Administration:The gate to comprehensive reforms [Archives:2005/892/Opinion]

November 7 2005

By Prof. Dr. Abdulaziz al-Tarb
Genuine administrative reforms represent the actual entrance and crossing gate for the ideal implementation of comprehensive reforms in all areas as well as to attain the situation of coordination and integration intended from the process of comprehensive reforms.

The priority in the administrative reform is in its connection to the process of commitment to law and order and the application of their terms seriously and honestly, not accepting impairment or prone to selectivity. This is the point that enables the process to attain the farthest range in realization of its renascence goals so that completion and prevalence of the state of law and order one of its most and more sublime objective.

As the president pointed out in his latest visit to the ministry of civil service work with order would disseminate the feeling that those who follow the law can acquire and gain all he rights that is one of the strongest requirements and conditions of fixing the connection and relationship with the law and order in the general conduct, and constitutes the real guarantee for the application and realistic embodiment of legislated laws. The certain thing is that the administrative problem is the basis and major cause of the phenomena of failures engulfing performance in various aspects and fields of life. Mostly the administrative problems springing from defects in efficiency and failing in carrying out terms of law and order that provides vent for interference of other practices imposing their effects on the course of the management process, such as mediations, nepotism and change the management process upside down in such a way that the interest of civil servant becomes a priority rather than the citizen for whom the officialdom was created in order to run his and the society's affairs, easing the dealings and securing sound relations among society members.

Given the consideration that the employee's duty is to work through the authority of the law legislated by parliament, officialdom becomes a popular authorization to serve and achieve public interest. Reform of administrative disorders and riddance of the civil service apparatus of double jobs and disguised unemployment, the returns would certainly be in the saving of billions of riyals and providing thousands of jobs for those deserving them of university graduates. Consequently, efficiencies would find their way to occupy their deserved position and undertake their aspired roles in the administrative apparatus in the way meeting requirements of productive operation with utmost degrees of effectiveness and positive states, especially in development projects and services establishments.

Administrative reforms could be supported with many important enhancements leading it to the farthest distances of success through orientations of the educational revolution, which is scheduled next year when the present style of education would be abandoned and moved to curricula grouping both coping with modern developments in science and humanities and meeting the requisites of the labor market and consequently the requirements of development and building Human Capital in Yemen. The significant issue is joining interests and national efforts and working in coordination and integration with requirements of administrative reforms and educational revolution. In this context, the monitoring role of the parliament has to be enhanced because a strong parliament would be a major help to the government in its programs instead of a weak parliament controlled by the government, instead of its being monitor and practice accounting it and its performance.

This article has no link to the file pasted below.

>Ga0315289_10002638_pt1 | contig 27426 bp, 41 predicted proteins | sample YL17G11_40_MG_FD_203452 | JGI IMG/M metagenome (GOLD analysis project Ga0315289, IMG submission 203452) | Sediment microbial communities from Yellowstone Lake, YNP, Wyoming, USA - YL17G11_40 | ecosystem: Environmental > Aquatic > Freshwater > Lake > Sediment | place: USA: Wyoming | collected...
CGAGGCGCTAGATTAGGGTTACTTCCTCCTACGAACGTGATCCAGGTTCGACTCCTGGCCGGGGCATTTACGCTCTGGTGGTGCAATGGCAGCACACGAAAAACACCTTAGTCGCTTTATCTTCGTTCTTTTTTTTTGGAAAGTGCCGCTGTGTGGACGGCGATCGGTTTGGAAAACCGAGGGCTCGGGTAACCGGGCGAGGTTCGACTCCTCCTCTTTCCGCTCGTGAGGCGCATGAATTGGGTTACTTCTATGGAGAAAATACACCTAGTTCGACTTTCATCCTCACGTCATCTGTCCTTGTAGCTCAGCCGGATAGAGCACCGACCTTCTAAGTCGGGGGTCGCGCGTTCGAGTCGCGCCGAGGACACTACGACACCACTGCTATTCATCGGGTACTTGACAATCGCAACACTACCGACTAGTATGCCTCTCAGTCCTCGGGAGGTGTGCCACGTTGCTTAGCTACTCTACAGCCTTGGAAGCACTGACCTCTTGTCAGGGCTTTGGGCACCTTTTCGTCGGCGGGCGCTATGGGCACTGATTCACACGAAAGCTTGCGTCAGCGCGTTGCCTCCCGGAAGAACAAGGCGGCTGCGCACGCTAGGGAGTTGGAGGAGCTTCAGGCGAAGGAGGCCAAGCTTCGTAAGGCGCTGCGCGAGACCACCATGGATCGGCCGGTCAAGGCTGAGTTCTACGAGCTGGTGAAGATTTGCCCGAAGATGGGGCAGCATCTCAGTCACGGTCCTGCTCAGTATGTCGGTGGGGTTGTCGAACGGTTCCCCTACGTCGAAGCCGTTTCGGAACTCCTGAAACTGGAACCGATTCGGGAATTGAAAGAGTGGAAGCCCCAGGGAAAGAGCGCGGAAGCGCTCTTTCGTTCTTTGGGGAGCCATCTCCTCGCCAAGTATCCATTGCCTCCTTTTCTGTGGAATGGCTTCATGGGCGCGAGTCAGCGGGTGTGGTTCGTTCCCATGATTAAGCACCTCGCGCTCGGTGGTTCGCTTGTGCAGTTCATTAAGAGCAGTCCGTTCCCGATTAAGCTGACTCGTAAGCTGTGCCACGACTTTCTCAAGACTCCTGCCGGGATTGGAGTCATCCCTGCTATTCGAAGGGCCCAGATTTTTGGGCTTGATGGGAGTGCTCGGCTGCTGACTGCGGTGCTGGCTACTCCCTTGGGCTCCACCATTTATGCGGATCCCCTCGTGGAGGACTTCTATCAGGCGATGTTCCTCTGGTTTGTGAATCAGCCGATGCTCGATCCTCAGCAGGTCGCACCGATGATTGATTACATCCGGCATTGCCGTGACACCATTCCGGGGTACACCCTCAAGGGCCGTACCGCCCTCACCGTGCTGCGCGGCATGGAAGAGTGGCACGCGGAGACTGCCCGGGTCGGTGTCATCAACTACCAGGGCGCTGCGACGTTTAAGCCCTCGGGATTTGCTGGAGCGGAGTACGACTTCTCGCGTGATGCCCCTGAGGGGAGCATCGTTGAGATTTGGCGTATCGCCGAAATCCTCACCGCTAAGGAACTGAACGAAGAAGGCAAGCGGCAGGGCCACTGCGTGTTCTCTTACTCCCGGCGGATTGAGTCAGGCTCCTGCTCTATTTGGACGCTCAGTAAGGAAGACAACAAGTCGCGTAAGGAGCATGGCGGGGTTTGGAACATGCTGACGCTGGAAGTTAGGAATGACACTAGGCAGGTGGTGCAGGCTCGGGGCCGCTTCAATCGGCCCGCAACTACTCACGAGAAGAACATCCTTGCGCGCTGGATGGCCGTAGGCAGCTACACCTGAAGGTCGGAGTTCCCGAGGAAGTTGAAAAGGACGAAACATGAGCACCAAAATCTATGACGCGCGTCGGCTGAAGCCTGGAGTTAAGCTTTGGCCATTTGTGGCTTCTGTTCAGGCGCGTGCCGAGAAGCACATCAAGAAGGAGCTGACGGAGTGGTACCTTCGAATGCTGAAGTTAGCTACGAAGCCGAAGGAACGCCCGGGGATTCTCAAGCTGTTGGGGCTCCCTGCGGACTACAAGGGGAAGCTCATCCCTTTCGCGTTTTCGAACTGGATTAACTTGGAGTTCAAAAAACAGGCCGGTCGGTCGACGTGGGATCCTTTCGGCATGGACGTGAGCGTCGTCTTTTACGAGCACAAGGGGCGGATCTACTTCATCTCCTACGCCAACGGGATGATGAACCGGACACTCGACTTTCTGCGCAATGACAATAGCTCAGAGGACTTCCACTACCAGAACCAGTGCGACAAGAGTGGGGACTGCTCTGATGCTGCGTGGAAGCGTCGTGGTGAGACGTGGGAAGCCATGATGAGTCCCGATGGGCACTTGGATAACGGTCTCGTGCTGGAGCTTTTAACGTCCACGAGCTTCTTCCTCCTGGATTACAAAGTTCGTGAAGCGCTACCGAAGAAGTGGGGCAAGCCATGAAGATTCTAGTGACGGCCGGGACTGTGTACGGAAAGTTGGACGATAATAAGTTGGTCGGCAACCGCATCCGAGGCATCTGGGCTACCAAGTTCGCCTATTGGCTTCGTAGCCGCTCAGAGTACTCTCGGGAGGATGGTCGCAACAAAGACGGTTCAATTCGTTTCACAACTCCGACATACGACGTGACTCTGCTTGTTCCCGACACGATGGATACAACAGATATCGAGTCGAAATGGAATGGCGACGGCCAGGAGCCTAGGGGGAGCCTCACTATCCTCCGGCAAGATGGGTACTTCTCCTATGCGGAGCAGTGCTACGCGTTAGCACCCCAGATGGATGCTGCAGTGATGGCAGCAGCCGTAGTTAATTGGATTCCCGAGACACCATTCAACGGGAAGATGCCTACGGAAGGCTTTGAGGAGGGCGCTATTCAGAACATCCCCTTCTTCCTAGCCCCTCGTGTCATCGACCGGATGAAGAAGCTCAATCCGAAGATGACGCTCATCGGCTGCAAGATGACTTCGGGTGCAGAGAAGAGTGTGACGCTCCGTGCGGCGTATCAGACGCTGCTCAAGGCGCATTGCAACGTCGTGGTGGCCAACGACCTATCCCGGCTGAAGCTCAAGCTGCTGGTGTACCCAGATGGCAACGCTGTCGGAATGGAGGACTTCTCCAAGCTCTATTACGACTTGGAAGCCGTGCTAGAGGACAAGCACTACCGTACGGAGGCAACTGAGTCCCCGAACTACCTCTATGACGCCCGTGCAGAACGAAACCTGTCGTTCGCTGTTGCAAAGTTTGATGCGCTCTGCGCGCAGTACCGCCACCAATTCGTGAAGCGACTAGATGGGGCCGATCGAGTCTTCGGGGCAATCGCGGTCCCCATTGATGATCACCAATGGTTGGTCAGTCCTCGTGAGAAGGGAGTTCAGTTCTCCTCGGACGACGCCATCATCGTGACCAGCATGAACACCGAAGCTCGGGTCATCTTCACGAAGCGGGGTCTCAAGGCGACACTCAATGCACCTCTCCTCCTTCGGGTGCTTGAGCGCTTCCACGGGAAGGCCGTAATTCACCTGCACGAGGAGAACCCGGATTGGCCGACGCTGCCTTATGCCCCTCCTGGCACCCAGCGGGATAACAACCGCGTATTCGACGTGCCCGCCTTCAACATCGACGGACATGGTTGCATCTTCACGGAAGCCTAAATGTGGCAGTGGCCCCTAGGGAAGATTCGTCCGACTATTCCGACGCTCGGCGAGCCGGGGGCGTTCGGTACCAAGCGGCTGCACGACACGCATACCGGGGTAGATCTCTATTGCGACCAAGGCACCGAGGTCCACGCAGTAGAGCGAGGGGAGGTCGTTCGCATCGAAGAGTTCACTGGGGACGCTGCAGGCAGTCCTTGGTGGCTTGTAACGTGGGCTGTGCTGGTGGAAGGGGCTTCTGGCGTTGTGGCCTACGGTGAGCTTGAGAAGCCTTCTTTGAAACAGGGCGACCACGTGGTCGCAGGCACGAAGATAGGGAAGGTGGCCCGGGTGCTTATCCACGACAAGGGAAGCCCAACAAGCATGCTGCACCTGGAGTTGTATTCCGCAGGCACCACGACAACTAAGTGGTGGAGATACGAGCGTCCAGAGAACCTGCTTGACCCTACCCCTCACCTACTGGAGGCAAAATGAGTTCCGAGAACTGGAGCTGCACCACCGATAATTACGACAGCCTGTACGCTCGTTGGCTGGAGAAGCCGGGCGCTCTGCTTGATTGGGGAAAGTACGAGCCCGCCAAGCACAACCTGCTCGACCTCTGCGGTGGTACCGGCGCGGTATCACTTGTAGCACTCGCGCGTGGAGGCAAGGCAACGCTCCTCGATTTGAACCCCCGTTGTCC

It also seems important the more contribution and role of the political and social forces and the whole question is in need of interaction and dealing with it with live national conscience aiming development and realization of Yemeni comprehensive development.

In my personal view we need to establish an independent apparatus undertaking affairs of the civil service and administrative reform. It is also required the appointment of a state minister for administrative development whose executive establishment would be the national institute for administrative sciences, whose name should be changed to become an apparatus for qualifying and graduating leaders. The yearly increment and promotion should also be connected to education degree, training and qualification so that to urge all to compete in the best interest of society and to raise the slogan of simplified management with less cost and higher productivity.

Metaphorically speaking, genuine administration was murdered not in Yemen alone but rather in all of the developing countries. Its murderers are the executive and legislative apparatuses. Can we in this regard overcome this while we are in the process of applying a new strategy?